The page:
On Tuesday, the Senate moved forward with the 2013 Homeland Security appropriations bill which includes an increase on the tax flyers pay to support the Transportation Security Administration. It will double from its current level of $2.50 per one-way nonstop flight to $5.
Security Tax: From $2.50 to $5.00
Airlines are opposed to the hike, saying the TSA should be improving its efficiency instead getting more tax money. According to the CEO of Airlines for America – an industry trade group which represents several domestic carriers – passengers may decide the taxes they have to pay are too high to fly: “Our customers today pay 20 percent – $60 on an average $300 domestic roundtrip ticket – of their ticket prices in taxes, on par with taxes for alcohol and tobacco, products taxed to discourage their use.”
Airline Fees Rising, Too
However, the industry spokesman did not mention the many fees applied by carriers in recent years, which first caught the flying public’s attention in 2008 when American Airlines began charging for a first checked-bag. Some argue bag fees put more of a strain on the TSA than anything else since those fees have resulted in more travelers using carry-ons which must be screened at security checkpoints (though this scenario could change, if more airlines follow Spirit and Allegiant lead in charging for carry-on bags).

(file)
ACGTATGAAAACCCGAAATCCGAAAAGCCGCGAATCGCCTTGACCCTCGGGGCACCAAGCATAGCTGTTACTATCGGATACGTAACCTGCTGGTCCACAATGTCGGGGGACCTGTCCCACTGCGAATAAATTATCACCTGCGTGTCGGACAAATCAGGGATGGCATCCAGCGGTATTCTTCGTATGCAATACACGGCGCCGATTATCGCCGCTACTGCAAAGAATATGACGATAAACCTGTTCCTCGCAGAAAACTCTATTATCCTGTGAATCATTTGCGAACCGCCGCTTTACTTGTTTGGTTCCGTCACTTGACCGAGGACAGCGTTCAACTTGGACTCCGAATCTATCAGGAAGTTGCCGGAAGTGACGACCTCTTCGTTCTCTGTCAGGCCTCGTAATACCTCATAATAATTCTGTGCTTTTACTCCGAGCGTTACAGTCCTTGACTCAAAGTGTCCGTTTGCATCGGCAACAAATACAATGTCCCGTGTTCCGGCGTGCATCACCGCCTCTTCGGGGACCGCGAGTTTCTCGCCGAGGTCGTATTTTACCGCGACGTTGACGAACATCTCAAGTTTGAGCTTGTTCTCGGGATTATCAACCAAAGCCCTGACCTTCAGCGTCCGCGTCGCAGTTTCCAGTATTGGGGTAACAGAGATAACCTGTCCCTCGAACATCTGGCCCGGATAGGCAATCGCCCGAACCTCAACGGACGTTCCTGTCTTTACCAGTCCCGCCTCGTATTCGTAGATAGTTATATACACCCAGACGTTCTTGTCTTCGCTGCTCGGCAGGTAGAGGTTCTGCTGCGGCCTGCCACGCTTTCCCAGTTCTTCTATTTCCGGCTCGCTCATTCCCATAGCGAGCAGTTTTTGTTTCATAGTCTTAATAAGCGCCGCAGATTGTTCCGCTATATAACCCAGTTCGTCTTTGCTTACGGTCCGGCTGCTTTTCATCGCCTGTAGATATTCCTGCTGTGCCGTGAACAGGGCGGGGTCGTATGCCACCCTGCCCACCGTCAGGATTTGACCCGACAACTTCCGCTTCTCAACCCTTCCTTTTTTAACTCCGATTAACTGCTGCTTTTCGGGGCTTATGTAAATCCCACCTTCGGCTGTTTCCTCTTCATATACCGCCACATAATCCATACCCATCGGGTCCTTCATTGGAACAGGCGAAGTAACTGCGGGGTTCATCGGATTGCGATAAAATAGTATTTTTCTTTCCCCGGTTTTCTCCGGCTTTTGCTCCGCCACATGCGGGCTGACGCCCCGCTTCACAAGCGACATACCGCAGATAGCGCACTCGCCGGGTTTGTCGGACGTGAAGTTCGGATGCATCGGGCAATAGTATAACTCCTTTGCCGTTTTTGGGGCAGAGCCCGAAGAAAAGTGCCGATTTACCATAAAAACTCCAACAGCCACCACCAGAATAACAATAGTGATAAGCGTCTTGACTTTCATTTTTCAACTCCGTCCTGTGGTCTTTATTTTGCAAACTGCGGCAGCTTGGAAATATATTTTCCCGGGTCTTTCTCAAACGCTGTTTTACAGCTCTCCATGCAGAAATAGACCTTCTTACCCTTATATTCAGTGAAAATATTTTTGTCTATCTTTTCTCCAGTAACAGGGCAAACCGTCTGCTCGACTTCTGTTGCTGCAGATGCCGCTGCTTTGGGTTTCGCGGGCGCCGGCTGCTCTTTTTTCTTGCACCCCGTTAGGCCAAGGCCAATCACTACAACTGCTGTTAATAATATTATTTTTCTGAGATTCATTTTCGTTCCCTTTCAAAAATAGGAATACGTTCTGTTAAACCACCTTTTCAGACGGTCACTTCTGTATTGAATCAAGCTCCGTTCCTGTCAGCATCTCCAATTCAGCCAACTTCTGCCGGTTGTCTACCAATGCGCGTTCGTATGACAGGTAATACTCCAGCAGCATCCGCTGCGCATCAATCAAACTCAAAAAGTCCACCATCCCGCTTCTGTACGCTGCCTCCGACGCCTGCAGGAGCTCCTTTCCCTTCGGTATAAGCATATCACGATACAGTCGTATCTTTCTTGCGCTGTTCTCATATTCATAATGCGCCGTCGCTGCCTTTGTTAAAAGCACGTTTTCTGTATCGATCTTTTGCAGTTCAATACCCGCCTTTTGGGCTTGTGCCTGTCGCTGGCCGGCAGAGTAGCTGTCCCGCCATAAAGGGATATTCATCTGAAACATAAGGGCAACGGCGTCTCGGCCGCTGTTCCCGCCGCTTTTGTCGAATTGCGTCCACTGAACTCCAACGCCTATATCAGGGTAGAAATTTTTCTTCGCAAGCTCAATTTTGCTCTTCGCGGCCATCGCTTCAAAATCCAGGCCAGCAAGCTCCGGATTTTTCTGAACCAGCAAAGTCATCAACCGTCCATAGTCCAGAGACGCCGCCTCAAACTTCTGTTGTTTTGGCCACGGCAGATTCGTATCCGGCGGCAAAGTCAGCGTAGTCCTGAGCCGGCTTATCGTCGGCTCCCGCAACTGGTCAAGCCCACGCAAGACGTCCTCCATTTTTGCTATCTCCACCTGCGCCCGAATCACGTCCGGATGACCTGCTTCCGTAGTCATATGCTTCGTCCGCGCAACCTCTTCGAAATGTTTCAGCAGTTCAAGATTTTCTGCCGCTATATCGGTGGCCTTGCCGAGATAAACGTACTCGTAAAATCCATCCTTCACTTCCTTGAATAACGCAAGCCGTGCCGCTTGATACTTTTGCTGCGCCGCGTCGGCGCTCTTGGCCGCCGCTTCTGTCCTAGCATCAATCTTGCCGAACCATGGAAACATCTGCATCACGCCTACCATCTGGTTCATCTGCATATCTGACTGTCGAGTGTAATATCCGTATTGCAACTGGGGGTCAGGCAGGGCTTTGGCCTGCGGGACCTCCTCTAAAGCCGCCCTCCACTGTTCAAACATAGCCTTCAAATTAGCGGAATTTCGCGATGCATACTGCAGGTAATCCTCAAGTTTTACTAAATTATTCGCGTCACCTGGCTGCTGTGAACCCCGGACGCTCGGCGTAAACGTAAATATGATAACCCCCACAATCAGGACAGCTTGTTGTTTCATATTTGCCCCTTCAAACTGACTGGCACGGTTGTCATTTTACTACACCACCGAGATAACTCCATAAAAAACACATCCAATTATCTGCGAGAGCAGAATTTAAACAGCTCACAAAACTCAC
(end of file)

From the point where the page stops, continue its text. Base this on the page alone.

Supporters of the newly doubled security fee note that this tax hasn’t been raised in a decade. Those who oppose it fear passengers are being nickeled and dimed to death. Some industry analysts say, it’s to argue with either point of view.